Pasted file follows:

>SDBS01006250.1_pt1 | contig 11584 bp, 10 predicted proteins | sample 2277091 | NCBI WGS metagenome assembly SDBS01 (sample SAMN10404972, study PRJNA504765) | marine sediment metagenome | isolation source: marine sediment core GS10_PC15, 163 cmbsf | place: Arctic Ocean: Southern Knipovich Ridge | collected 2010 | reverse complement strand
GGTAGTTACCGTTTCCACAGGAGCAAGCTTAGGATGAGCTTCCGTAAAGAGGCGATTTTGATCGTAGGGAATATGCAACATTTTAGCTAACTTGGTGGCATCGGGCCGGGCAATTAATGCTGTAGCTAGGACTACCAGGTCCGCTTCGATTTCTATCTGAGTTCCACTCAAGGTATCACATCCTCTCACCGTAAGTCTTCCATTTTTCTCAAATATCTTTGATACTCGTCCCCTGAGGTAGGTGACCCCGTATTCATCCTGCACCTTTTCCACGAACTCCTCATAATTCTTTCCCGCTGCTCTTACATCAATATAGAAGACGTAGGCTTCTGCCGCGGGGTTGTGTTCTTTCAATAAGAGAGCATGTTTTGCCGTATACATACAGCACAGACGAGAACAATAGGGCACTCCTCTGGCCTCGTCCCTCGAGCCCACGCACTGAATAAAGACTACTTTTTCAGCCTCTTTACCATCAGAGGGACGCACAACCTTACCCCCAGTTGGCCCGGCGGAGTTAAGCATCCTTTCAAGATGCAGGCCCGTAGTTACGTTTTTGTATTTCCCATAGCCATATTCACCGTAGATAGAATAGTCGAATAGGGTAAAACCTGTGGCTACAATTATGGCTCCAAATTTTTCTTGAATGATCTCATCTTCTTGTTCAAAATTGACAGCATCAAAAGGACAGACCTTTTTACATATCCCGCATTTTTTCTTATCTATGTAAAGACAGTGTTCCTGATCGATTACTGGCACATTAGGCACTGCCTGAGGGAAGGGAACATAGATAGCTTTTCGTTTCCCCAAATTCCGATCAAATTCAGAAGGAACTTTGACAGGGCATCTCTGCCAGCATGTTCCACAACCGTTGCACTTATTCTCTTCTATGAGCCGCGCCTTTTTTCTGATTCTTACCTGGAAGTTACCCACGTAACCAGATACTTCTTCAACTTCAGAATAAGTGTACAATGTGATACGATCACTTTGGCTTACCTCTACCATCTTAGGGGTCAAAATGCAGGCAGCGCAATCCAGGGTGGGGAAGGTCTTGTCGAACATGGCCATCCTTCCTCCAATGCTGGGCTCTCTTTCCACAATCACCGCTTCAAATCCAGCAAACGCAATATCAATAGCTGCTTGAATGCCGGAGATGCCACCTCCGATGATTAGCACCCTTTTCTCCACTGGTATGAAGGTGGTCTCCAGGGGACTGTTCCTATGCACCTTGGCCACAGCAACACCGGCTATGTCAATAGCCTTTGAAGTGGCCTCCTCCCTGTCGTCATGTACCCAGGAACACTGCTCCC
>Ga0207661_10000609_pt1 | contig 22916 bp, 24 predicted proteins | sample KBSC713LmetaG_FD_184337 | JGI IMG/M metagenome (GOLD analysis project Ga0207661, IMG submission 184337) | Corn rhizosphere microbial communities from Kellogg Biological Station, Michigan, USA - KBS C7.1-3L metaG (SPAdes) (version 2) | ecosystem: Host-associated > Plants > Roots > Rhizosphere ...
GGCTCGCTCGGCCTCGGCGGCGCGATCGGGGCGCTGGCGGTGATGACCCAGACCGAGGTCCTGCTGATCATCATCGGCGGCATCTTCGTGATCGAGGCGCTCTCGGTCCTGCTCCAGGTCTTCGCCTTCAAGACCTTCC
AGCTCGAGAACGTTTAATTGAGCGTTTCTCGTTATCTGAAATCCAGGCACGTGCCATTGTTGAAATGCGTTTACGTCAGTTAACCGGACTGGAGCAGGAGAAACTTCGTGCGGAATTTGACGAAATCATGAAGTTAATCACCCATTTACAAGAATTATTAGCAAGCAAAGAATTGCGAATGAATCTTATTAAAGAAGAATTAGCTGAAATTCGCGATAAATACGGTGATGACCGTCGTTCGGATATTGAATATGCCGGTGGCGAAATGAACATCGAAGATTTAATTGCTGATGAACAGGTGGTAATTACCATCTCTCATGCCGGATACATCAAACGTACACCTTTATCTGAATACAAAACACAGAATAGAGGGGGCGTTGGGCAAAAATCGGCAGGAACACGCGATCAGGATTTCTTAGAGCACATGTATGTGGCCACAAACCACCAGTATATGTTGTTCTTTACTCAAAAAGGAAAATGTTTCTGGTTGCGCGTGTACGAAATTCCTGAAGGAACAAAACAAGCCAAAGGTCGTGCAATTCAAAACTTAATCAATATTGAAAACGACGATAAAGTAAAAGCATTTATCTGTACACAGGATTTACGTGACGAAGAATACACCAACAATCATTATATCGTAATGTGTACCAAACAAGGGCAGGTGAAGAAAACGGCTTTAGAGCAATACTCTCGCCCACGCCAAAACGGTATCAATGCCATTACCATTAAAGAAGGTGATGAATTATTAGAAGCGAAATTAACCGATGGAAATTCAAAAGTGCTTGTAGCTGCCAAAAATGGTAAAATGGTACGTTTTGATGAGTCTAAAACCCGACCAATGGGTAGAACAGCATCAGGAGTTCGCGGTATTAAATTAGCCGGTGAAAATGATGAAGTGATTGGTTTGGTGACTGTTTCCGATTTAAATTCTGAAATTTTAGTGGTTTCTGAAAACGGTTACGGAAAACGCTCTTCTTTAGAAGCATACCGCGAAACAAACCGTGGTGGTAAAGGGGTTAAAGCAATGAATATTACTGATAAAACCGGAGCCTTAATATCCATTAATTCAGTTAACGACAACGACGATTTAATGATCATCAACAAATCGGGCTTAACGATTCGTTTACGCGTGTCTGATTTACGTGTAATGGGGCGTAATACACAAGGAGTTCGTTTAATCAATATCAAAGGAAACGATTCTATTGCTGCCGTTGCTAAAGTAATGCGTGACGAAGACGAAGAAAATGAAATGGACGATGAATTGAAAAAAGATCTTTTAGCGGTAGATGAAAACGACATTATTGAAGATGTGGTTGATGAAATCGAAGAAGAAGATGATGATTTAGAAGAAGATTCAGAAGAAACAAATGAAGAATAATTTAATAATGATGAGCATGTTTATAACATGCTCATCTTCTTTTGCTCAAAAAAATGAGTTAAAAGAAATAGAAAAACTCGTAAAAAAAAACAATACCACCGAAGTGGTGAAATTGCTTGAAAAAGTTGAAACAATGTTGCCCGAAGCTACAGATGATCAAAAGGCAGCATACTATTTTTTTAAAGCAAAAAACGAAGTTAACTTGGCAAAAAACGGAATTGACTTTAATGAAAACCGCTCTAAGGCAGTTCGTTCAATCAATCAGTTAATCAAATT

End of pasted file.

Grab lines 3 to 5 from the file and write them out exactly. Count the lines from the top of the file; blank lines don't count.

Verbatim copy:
>Ga0207661_10000609_pt1 | contig 22916 bp, 24 predicted proteins | sample KBSC713LmetaG_FD_184337 | JGI IMG/M metagenome (GOLD analysis project Ga0207661, IMG submission 184337) | Corn rhizosphere microbial communities from Kellogg Biological Station, Michigan, USA - KBS C7.1-3L metaG (SPAdes) (version 2) | ecosystem: Host-associated > Plants > Roots > Rhizosphere ...
GGCTCGCTCGGCCTCGGCGGCGCGATCGGGGCGCTGGCGGTGATGACCCAGACCGAGGTCCTGCTGATCATCATCGGCGGCATCTTCGTGATCGAGGCGCTCTCGGTCCTGCTCCAGGTCTTCGCCTTCAAGACCTTCC
AGCTCGAGAACGTTTAATTGAGCGTTTCTCGTTATCTGAAATCCAGGCACGTGCCATTGTTGAAATGCGTTTACGTCAGTTAACCGGACTGGAGCAGGAGAAACTTCGTGCGGAATTTGACGAAATCATGAAGTTAATCACCCATTTACAAGAATTATTAGCAAGCAAAGAATTGCGAATGAATCTTATTAAAGAAGAATTAGCTGAAATTCGCGATAAATACGGTGATGACCGTCGTTCGGATATTGAATATGCCGGTGGCGAAATGAACATCGAAGATTTAATTGCTGATGAACAGGTGGTAATTACCATCTCTCATGCCGGATACATCAAACGTACACCTTTATCTGAATACAAAACACAGAATAGAGGGGGCGTTGGGCAAAAATCGGCAGGAACACGCGATCAGGATTTCTTAGAGCACATGTATGTGGCCACAAACCACCAGTATATGTTGTTCTTTACTCAAAAAGGAAAATGTTTCTGGTTGCGCGTGTACGAAATTCCTGAAGGAACAAAACAAGCCAAAGGTCGTGCAATTCAAAACTTAATCAATATTGAAAACGACGATAAAGTAAAAGCATTTATCTGTACACAGGATTTACGTGACGAAGAATACACCAACAATCATTATATCGTAATGTGTACCAAACAAGGGCAGGTGAAGAAAACGGCTTTAGAGCAATACTCTCGCCCACGCCAAAACGGTATCAATGCCATTACCATTAAAGAAGGTGATGAATTATTAGAAGCGAAATTAACCGATGGAAATTCAAAAGTGCTTGTAGCTGCCAAAAATGGTAAAATGGTACGTTTTGATGAGTCTAAAACCCGACCAATGGGTAGAACAGCATCAGGAGTTCGCGGTATTAAATTAGCCGGTGAAAATGATGAAGTGATTGGTTTGGTGACTGTTTCCGATTTAAATTCTGAAATTTTAGTGGTTTCTGAAAACGGTTACGGAAAACGCTCTTCTTTAGAAGCATACCGCGAAACAAACCGTGGTGGTAAAGGGGTTAAAGCAATGAATATTACTGATAAAACCGGAGCCTTAATATCCATTAATTCAGTTAACGACAACGACGATTTAATGATCATCAACAAATCGGGCTTAACGATTCGTTTACGCGTGTCTGATTTACGTGTAATGGGGCGTAATACACAAGGAGTTCGTTTAATCAATATCAAAGGAAACGATTCTATTGCTGCCGTTGCTAAAGTAATGCGTGACGAAGACGAAGAAAATGAAATGGACGATGAATTGAAAAAAGATCTTTTAGCGGTAGATGAAAACGACATTATTGAAGATGTGGTTGATGAAATCGAAGAAGAAGATGATGATTTAGAAGAAGATTCAGAAGAAACAAATGAAGAATAATTTAATAATGATGAGCATGTTTATAACATGCTCATCTTCTTTTGCTCAAAAAAATGAGTTAAAAGAAATAGAAAAACTCGTAAAAAAAAACAATACCACCGAAGTGGTGAAATTGCTTGAAAAAGTTGAAACAATGTTGCCCGAAGCTACAGATGATCAAAAGGCAGCATACTATTTTTTTAAAGCAAAAAACGAAGTTAACTTGGCAAAAAACGGAATTGACTTTAATGAAAACCGCTCTAAGGCAGTTCGTTCAATCAATCAGTTAATCAAATT